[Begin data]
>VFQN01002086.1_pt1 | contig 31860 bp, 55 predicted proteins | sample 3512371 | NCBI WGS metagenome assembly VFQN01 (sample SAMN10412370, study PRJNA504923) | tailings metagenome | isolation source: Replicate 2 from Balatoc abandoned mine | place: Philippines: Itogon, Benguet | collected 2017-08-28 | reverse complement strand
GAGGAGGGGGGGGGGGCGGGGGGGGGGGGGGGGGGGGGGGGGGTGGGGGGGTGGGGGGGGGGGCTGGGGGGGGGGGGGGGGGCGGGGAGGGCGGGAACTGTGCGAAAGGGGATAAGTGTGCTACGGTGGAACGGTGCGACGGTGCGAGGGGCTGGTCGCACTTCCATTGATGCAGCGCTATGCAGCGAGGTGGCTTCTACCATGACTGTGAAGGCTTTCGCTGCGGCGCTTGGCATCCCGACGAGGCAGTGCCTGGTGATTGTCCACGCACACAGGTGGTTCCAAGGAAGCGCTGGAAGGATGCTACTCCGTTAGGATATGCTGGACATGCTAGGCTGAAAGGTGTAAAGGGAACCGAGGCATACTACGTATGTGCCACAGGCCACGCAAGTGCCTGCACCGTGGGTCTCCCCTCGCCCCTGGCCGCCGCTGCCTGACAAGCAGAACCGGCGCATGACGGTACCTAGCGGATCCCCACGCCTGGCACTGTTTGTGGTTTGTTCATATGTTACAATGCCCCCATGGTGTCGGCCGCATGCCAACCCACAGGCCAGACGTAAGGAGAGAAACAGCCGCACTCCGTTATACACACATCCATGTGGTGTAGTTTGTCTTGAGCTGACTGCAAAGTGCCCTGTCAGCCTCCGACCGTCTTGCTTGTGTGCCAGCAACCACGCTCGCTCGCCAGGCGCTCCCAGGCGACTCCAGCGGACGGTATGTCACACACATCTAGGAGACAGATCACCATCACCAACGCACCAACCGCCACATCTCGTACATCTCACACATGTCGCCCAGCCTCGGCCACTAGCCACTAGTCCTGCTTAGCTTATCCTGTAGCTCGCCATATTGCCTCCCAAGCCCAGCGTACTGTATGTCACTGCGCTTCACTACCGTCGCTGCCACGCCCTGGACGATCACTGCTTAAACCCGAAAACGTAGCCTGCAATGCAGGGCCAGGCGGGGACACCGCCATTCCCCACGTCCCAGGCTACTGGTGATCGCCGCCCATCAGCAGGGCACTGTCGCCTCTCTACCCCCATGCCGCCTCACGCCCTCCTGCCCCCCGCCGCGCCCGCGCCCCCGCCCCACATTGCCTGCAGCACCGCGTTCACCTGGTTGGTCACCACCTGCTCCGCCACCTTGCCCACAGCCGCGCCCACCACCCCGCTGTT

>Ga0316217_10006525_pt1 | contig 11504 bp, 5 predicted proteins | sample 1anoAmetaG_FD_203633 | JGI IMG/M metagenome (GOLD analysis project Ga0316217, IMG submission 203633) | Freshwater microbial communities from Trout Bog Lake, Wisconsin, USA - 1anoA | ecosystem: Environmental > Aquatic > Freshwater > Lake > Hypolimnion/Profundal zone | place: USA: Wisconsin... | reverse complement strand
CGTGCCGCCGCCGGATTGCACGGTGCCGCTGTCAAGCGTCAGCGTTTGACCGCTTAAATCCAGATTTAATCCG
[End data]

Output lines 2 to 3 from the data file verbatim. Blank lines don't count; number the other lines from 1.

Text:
GAGGAGGGGGGGGGGGCGGGGGGGGGGGGGGGGGGGGGGGGGGTGGGGGGGTGGGGGGGGGGGCTGGGGGGGGGGGGGGGGGCGGGGAGGGCGGGAACTGTGCGAAAGGGGATAAGTGTGCTACGGTGGAACGGTGCGACGGTGCGAGGGGCTGGTCGCACTTCCATTGATGCAGCGCTATGCAGCGAGGTGGCTTCTACCATGACTGTGAAGGCTTTCGCTGCGGCGCTTGGCATCCCGACGAGGCAGTGCCTGGTGATTGTCCACGCACACAGGTGGTTCCAAGGAAGCGCTGGAAGGATGCTACTCCGTTAGGATATGCTGGACATGCTAGGCTGAAAGGTGTAAAGGGAACCGAGGCATACTACGTATGTGCCACAGGCCACGCAAGTGCCTGCACCGTGGGTCTCCCCTCGCCCCTGGCCGCCGCTGCCTGACAAGCAGAACCGGCGCATGACGGTACCTAGCGGATCCCCACGCCTGGCACTGTTTGTGGTTTGTTCATATGTTACAATGCCCCCATGGTGTCGGCCGCATGCCAACCCACAGGCCAGACGTAAGGAGAGAAACAGCCGCACTCCGTTATACACACATCCATGTGGTGTAGTTTGTCTTGAGCTGACTGCAAAGTGCCCTGTCAGCCTCCGACCGTCTTGCTTGTGTGCCAGCAACCACGCTCGCTCGCCAGGCGCTCCCAGGCGACTCCAGCGGACGGTATGTCACACACATCTAGGAGACAGATCACCATCACCAACGCACCAACCGCCACATCTCGTACATCTCACACATGTCGCCCAGCCTCGGCCACTAGCCACTAGTCCTGCTTAGCTTATCCTGTAGCTCGCCATATTGCCTCCCAAGCCCAGCGTACTGTATGTCACTGCGCTTCACTACCGTCGCTGCCACGCCCTGGACGATCACTGCTTAAACCCGAAAACGTAGCCTGCAATGCAGGGCCAGGCGGGGACACCGCCATTCCCCACGTCCCAGGCTACTGGTGATCGCCGCCCATCAGCAGGGCACTGTCGCCTCTCTACCCCCATGCCGCCTCACGCCCTCCTGCCCCCCGCCGCGCCCGCGCCCCCGCCCCACATTGCCTGCAGCACCGCGTTCACCTGGTTGGTCACCACCTGCTCCGCCACCTTGCCCACAGCCGCGCCCACCACCCCGCTGTT

>Ga0316217_10006525_pt1 | contig 11504 bp, 5 predicted proteins | sample 1anoAmetaG_FD_203633 | JGI IMG/M metagenome (GOLD analysis project Ga0316217, IMG submission 203633) | Freshwater microbial communities from Trout Bog Lake, Wisconsin, USA - 1anoA | ecosystem: Environmental > Aquatic > Freshwater > Lake > Hypolimnion/Profundal zone | place: USA: Wisconsin... | reverse complement strand